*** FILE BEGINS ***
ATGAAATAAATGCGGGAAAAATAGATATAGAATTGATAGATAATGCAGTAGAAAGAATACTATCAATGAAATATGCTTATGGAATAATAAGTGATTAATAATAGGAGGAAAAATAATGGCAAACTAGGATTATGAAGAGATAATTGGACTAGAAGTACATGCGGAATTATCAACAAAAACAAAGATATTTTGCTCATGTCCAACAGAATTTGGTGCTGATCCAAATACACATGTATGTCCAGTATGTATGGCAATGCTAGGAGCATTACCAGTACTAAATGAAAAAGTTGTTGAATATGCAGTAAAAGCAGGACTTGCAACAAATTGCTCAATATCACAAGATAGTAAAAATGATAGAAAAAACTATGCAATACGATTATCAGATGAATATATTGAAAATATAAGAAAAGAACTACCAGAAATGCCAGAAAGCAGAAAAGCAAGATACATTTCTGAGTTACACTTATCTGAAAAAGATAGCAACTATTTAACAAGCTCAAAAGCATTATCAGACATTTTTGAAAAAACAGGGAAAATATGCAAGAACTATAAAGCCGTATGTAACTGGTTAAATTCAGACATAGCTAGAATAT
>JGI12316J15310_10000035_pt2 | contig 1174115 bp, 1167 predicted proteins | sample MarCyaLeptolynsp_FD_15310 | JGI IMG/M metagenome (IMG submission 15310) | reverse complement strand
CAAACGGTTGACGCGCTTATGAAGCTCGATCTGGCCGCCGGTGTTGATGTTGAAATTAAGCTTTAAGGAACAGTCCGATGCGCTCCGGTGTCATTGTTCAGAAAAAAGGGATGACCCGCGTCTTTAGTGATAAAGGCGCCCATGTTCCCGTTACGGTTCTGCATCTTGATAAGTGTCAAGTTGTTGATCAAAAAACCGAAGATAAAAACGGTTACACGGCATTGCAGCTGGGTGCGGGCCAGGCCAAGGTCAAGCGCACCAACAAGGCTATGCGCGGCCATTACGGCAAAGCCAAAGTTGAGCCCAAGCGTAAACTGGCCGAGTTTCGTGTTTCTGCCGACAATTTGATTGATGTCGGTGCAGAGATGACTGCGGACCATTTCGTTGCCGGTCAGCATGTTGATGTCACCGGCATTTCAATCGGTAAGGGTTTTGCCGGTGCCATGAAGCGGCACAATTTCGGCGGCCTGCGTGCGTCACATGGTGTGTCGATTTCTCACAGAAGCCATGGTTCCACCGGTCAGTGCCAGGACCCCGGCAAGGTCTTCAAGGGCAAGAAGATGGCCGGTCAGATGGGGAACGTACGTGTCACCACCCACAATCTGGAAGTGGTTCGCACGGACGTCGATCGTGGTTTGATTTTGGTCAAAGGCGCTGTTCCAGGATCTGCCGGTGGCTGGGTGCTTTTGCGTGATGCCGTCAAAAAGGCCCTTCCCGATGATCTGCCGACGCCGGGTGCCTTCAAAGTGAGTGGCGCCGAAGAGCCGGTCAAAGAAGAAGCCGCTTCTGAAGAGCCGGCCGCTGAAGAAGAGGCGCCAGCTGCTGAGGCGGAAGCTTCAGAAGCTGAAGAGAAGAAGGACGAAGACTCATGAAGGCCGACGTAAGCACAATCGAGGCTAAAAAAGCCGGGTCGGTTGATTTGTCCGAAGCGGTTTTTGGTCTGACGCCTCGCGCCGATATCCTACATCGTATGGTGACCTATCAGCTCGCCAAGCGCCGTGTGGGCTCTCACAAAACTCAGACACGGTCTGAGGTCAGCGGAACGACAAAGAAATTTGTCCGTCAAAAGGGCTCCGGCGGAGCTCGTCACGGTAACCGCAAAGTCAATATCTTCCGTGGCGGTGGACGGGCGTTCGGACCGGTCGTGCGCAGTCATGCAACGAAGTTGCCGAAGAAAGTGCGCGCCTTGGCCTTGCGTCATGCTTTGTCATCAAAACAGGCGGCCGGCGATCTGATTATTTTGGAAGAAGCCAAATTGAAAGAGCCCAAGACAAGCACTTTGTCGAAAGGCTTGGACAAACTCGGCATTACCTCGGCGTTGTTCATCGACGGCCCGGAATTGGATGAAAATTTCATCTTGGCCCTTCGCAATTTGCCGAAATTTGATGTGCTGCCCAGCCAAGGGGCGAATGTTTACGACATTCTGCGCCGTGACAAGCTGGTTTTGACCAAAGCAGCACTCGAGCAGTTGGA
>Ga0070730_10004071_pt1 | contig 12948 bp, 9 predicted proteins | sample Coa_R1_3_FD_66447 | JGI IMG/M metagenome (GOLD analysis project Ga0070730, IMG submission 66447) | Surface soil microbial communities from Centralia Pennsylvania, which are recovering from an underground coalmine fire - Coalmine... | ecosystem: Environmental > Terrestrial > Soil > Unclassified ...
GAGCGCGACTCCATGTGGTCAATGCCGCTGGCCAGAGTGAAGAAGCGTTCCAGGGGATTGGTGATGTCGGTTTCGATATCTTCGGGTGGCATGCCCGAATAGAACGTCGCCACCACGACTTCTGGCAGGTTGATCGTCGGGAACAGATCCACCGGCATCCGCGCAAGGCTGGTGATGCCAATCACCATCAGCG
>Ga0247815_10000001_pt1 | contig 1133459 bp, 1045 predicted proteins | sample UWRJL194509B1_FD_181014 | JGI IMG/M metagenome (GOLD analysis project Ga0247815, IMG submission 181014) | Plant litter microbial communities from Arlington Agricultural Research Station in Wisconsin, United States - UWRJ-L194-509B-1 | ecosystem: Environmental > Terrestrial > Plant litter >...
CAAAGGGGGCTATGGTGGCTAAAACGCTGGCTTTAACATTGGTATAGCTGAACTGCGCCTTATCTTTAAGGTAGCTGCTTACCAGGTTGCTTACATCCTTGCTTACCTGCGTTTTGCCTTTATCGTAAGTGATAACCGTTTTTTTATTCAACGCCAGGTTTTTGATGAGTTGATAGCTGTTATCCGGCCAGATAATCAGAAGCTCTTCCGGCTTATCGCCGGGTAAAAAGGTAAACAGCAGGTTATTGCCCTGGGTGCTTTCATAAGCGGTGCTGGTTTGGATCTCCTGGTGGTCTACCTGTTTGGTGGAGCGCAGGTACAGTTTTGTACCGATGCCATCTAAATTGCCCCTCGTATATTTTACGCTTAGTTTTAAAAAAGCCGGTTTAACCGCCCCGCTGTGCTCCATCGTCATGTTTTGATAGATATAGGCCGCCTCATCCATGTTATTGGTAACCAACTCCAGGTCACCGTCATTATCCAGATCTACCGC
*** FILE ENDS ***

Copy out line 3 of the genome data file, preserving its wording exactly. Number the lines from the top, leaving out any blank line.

CAAACGGTTGACGCGCTTATGAAGCTCGATCTGGCCGCCGGTGTTGATGTTGAAATTAAGCTTTAAGGAACAGTCCGATGCGCTCCGGTGTCATTGTTCAGAAAAAAGGGATGACCCGCGTCTTTAGTGATAAAGGCGCCCATGTTCCCGTTACGGTTCTGCATCTTGATAAGTGTCAAGTTGTTGATCAAAAAACCGAAGATAAAAACGGTTACACGGCATTGCAGCTGGGTGCGGGCCAGGCCAAGGTCAAGCGCACCAACAAGGCTATGCGCGGCCATTACGGCAAAGCCAAAGTTGAGCCCAAGCGTAAACTGGCCGAGTTTCGTGTTTCTGCCGACAATTTGATTGATGTCGGTGCAGAGATGACTGCGGACCATTTCGTTGCCGGTCAGCATGTTGATGTCACCGGCATTTCAATCGGTAAGGGTTTTGCCGGTGCCATGAAGCGGCACAATTTCGGCGGCCTGCGTGCGTCACATGGTGTGTCGATTTCTCACAGAAGCCATGGTTCCACCGGTCAGTGCCAGGACCCCGGCAAGGTCTTCAAGGGCAAGAAGATGGCCGGTCAGATGGGGAACGTACGTGTCACCACCCACAATCTGGAAGTGGTTCGCACGGACGTCGATCGTGGTTTGATTTTGGTCAAAGGCGCTGTTCCAGGATCTGCCGGTGGCTGGGTGCTTTTGCGTGATGCCGTCAAAAAGGCCCTTCCCGATGATCTGCCGACGCCGGGTGCCTTCAAAGTGAGTGGCGCCGAAGAGCCGGTCAAAGAAGAAGCCGCTTCTGAAGAGCCGGCCGCTGAAGAAGAGGCGCCAGCTGCTGAGGCGGAAGCTTCAGAAGCTGAAGAGAAGAAGGACGAAGACTCATGAAGGCCGACGTAAGCACAATCGAGGCTAAAAAAGCCGGGTCGGTTGATTTGTCCGAAGCGGTTTTTGGTCTGACGCCTCGCGCCGATATCCTACATCGTATGGTGACCTATCAGCTCGCCAAGCGCCGTGTGGGCTCTCACAAAACTCAGACACGGTCTGAGGTCAGCGGAACGACAAAGAAATTTGTCCGTCAAAAGGGCTCCGGCGGAGCTCGTCACGGTAACCGCAAAGTCAATATCTTCCGTGGCGGTGGACGGGCGTTCGGACCGGTCGTGCGCAGTCATGCAACGAAGTTGCCGAAGAAAGTGCGCGCCTTGGCCTTGCGTCATGCTTTGTCATCAAAACAGGCGGCCGGCGATCTGATTATTTTGGAAGAAGCCAAATTGAAAGAGCCCAAGACAAGCACTTTGTCGAAAGGCTTGGACAAACTCGGCATTACCTCGGCGTTGTTCATCGACGGCCCGGAATTGGATGAAAATTTCATCTTGGCCCTTCGCAATTTGCCGAAATTTGATGTGCTGCCCAGCCAAGGGGCGAATGTTTACGACATTCTGCGCCGTGACAAGCTGGTTTTGACCAAAGCAGCACTCGAGCAGTTGGA